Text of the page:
A paperfolding paradise
The website of writer and paperfolding designer David Mitchell
not, but there are at present no universally, or even
widely, accepted criteria by which the quality of an
origami design should be judged.
People who are not paperfolders tend to make judgements about origami designs on the basis of what they look like when they are finished and of the impressive cleverness of the fact that you can do this from one sheet of paper, or from a hundred sheets, or whatever. People who are not paperfolders are seldom impressed with simplicity, although, in origami design, simple original designs are now probably far harder to achieve than complex original designs.
Paperfolders tend to get drawn into this way of making judgements but I believe we really ought to know better. Paperfolding is after all a process, and usually a process that is specifically designed to be repeatable by other paperfolders. I would therefore argue that the quality of a paperfold resides as much, if not more, in the folding sequence as/than it does in the final appearance of the design. And if I am right then this means that you cannot really judge the quality of a design until you have folded it for yourself.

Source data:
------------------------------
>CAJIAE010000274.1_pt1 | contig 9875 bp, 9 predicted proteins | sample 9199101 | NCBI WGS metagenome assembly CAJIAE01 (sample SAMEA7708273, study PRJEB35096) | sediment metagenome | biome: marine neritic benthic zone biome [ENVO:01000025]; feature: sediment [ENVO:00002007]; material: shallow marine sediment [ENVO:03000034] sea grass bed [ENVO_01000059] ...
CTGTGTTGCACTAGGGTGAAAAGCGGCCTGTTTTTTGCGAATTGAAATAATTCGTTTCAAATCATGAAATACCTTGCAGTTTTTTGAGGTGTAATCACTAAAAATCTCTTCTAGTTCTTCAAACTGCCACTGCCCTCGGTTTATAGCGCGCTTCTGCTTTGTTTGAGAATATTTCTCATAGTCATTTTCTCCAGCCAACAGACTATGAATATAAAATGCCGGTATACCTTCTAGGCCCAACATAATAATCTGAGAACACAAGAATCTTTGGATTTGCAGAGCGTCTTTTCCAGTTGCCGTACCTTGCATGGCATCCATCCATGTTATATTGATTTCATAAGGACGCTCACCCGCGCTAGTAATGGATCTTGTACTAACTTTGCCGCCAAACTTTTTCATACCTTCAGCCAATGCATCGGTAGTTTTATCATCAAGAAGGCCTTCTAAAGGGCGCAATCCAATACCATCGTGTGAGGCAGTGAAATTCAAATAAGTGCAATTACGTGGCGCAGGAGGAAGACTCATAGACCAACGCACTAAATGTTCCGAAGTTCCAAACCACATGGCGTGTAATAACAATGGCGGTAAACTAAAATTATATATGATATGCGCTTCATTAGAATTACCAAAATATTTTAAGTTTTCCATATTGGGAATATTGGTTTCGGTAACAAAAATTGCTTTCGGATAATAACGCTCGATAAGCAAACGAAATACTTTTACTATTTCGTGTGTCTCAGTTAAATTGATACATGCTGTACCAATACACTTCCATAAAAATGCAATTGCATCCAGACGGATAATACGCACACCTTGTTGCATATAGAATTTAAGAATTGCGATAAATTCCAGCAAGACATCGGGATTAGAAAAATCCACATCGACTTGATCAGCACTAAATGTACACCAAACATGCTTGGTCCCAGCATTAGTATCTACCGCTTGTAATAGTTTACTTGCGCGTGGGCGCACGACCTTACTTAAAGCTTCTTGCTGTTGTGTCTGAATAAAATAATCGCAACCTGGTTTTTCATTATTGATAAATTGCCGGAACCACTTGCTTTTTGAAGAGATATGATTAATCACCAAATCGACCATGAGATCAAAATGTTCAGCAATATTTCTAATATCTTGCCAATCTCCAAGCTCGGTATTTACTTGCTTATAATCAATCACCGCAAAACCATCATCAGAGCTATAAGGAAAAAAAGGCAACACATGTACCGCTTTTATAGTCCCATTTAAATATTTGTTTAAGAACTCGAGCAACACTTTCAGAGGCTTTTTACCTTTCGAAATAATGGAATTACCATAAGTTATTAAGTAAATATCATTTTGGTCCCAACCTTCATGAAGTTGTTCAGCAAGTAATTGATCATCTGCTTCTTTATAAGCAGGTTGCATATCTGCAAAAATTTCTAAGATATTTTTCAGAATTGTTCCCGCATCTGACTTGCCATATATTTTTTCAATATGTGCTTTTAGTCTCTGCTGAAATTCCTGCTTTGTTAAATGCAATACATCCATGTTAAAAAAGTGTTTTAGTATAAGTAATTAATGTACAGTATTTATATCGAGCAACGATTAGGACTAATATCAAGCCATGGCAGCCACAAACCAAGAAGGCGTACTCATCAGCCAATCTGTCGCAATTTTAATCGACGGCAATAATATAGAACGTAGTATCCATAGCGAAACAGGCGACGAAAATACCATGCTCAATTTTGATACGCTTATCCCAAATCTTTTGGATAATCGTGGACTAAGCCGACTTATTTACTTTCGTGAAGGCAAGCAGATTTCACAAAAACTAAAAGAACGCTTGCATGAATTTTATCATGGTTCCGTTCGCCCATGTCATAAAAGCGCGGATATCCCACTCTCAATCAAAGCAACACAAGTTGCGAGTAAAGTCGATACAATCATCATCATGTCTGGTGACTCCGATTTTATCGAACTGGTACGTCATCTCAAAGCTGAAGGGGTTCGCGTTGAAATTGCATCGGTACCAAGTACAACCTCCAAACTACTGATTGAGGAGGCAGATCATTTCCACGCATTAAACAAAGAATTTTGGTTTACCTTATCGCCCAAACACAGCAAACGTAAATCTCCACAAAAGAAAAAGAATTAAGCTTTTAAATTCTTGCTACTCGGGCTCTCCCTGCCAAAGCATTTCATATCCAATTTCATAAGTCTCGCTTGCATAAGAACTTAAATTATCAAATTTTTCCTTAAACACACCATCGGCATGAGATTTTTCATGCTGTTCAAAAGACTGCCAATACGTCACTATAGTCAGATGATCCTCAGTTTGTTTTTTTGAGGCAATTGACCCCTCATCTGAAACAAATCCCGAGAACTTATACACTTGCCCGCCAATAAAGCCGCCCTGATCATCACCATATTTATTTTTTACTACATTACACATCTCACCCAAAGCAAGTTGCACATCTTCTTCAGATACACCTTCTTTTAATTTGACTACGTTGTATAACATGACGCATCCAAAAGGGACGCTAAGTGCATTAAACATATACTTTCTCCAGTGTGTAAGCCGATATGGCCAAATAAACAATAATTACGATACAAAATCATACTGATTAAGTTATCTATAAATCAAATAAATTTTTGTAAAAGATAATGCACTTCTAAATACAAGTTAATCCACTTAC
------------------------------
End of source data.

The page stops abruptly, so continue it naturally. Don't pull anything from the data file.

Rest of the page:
This is worth knowing even as a beginner because it is easy to be drawn into the idea that simple designs are somehow not as good as complex ones. Whereas, probably, the truth is that there are great simple designs and great complex designs as well. The fun thing, of course, is finding and folding them.